David Markham nodded. He opened the front door and ushered them outside, gushing goodbyes as they almost ran down the steps and out of the driveway. He watched them cross the road and disappear out of view behind the trees at the bottom of the garden before closing the door and turning to stare up the stairs, perplexed at what had just happened.
* * *
Kate couldn’t get away fast enough and had broken into a run.
“I guess it’s not him then?” she said, panting.
“No, and I was so sure it would be. I’m out of ideas now.”
It was Ash’s turn to catch up with Kate, but he had other ideas.
“Wait, Kate, please.”
There was something in his voice that pulled her up short.
“There’s one more thing I need to do,” he said.
He turned and walked past the house to a small path leading into the park. He waited for Kate to join him and knew she understood when she smiled at him.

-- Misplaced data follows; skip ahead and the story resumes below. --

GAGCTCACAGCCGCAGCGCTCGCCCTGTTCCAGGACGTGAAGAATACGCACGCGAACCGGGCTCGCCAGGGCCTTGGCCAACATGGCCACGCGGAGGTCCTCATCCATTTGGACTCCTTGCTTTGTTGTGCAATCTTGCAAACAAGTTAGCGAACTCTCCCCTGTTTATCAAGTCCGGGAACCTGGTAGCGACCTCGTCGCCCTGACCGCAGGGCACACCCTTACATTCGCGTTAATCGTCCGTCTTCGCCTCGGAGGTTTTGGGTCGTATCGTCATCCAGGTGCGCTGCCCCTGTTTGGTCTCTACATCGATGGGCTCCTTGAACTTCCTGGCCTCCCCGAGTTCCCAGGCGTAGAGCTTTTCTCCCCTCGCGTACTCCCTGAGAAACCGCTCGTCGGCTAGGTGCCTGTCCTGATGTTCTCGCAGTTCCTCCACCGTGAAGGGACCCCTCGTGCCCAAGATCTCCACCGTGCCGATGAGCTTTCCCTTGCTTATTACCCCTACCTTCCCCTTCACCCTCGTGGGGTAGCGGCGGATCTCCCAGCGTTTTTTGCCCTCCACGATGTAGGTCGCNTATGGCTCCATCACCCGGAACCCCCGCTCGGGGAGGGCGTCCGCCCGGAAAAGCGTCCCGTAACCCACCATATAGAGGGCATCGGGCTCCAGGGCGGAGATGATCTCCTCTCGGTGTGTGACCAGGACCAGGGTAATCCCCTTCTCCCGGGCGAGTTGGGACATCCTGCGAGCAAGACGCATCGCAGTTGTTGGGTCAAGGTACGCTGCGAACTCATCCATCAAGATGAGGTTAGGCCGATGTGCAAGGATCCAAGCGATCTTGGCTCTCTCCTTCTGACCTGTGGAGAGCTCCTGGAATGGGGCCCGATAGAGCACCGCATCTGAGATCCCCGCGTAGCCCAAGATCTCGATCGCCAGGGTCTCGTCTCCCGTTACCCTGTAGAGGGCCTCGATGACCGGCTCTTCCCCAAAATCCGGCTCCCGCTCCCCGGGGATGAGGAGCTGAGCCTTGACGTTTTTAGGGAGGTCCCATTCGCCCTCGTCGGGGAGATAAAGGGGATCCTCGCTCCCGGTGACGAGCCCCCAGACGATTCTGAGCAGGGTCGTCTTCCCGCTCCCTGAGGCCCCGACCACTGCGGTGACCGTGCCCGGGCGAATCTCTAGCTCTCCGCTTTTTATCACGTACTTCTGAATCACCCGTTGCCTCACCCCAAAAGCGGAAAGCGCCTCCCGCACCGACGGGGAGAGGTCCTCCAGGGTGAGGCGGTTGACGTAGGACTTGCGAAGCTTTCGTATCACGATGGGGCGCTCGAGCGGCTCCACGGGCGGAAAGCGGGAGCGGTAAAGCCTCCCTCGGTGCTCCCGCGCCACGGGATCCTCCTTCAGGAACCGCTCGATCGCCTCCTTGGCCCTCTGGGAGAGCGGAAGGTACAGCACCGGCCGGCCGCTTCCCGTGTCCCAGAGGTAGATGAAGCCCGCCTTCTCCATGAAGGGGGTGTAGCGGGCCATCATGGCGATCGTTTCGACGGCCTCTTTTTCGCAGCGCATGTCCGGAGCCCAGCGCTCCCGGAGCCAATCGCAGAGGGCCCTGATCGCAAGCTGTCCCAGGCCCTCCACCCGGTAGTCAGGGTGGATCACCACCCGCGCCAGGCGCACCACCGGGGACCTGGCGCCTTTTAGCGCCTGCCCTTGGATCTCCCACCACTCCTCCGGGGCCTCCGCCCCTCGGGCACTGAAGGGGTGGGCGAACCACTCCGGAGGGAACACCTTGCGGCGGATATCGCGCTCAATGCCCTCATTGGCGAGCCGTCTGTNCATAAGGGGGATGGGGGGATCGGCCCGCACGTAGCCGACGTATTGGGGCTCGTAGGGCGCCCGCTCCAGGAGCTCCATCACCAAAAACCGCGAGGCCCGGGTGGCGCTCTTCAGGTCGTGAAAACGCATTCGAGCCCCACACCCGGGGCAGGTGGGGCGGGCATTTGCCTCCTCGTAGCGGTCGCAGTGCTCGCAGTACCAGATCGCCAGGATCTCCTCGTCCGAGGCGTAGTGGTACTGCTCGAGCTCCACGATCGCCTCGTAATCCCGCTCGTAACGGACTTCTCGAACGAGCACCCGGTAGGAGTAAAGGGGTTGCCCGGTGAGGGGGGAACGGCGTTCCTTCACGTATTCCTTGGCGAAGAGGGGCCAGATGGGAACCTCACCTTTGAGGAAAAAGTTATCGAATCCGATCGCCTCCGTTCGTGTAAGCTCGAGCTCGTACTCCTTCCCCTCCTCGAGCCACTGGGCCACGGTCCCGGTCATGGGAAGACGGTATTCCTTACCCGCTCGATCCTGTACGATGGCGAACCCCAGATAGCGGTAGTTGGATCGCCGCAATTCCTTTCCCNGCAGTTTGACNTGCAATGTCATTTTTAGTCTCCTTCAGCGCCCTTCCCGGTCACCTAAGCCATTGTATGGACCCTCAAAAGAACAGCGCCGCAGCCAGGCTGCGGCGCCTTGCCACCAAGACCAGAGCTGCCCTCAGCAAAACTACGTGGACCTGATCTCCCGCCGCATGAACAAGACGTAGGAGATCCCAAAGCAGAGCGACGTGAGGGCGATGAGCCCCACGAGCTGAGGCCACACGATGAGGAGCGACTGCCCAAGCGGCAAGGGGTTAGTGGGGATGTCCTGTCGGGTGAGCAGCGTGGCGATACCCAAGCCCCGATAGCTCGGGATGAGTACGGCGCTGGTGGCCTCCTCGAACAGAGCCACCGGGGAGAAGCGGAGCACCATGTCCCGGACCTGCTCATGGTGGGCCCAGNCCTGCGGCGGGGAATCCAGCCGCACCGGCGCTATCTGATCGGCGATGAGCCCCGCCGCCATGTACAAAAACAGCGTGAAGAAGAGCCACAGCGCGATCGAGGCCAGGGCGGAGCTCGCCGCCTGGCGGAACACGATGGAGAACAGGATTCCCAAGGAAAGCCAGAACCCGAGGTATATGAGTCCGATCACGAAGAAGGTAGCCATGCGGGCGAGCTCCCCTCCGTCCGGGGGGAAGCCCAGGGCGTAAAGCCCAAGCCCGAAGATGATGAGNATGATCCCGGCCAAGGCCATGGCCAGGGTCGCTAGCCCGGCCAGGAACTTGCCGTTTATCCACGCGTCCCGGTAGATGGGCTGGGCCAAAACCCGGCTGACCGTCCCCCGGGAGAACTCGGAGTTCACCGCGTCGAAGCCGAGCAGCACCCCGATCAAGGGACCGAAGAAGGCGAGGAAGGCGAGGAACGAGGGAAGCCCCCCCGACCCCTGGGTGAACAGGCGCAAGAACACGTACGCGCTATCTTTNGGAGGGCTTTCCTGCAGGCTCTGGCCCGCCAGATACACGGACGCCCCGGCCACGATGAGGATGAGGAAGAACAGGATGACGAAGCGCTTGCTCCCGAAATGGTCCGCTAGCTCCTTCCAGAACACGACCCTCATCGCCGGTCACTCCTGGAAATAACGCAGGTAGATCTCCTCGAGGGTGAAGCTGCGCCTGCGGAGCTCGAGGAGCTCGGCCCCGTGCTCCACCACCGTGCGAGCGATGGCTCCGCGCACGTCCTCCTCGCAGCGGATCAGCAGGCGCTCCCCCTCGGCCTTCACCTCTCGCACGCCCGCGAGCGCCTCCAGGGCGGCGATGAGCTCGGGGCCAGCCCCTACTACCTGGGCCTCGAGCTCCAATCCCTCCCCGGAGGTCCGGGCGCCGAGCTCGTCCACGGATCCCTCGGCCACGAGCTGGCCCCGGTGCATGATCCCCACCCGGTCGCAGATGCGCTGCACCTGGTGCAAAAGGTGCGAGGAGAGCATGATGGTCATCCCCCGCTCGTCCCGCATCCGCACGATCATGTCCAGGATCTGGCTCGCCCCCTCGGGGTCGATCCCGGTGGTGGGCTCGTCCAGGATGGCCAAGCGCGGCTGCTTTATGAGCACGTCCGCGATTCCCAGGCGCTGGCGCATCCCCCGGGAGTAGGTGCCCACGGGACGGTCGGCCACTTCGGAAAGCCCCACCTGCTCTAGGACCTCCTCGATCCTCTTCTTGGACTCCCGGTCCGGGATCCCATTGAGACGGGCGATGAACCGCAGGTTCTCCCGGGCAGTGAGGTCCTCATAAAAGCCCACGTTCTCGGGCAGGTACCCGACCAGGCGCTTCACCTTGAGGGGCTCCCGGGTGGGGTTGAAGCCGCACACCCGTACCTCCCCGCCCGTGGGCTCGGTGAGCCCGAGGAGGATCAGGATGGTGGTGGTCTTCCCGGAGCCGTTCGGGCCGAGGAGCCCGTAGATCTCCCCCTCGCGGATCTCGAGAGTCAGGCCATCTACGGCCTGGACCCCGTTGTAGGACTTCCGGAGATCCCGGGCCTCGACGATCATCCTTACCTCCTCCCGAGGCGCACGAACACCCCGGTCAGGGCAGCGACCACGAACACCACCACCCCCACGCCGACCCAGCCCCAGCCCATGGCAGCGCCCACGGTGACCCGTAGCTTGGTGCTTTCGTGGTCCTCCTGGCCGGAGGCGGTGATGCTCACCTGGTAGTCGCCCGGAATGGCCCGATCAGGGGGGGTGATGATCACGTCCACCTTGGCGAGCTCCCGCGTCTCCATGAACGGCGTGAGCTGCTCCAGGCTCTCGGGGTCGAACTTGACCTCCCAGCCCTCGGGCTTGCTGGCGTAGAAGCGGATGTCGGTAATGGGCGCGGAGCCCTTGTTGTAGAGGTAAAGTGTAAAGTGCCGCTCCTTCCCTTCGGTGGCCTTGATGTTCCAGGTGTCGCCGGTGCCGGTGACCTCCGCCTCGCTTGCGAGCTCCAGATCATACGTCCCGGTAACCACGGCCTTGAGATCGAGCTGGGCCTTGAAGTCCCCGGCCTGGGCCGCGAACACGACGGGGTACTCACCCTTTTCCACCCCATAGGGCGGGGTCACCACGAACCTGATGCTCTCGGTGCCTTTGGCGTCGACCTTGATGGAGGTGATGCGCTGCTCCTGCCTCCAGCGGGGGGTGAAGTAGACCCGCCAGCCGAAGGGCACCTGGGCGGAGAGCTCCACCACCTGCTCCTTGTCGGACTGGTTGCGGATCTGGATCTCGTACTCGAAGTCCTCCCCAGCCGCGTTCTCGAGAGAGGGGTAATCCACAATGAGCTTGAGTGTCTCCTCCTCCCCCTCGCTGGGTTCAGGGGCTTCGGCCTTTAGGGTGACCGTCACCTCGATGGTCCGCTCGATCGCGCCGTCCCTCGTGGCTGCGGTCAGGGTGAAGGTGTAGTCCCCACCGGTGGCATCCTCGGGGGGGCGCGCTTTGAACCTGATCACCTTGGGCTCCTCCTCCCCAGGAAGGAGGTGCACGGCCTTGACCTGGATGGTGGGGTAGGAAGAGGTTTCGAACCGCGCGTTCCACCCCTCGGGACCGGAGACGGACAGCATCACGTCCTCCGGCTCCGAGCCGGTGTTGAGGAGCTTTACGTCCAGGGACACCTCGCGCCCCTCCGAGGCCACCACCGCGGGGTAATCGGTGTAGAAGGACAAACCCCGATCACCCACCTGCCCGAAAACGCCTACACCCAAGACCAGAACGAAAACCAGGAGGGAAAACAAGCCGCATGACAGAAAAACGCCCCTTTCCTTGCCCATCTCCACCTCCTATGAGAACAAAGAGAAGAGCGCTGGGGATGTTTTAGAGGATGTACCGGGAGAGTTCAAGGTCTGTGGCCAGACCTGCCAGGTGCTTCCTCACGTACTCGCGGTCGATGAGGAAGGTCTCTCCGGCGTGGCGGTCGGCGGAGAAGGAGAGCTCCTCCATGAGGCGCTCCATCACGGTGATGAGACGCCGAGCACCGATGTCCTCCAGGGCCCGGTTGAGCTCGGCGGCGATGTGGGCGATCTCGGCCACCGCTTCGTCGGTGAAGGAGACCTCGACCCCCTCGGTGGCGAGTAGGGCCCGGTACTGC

“I used to stand here, day and night, watching the house, watching over you.”
Evelyn had never been aware of his level of devotion, until now. He could explain it to Kate and thereby to Evelyn, though of course it wouldn’t change things.
They meandered down the winding path, stopping beneath the bare branches of an oak tree that stood sentinel in the fairy dell where Ash and Evelyn had met in secret all those years ago. The waterfall splashed into the small pool where they had sat on more than one Summer’s day, dangling their feet into the cooling water.
They turned to face each other. Kate wrapped her arms around Ash’s neck and stood on tip toe to kiss him. As he responded, pulling her close and almost lifting her off the floor, they heard the distant yapping of a small dog.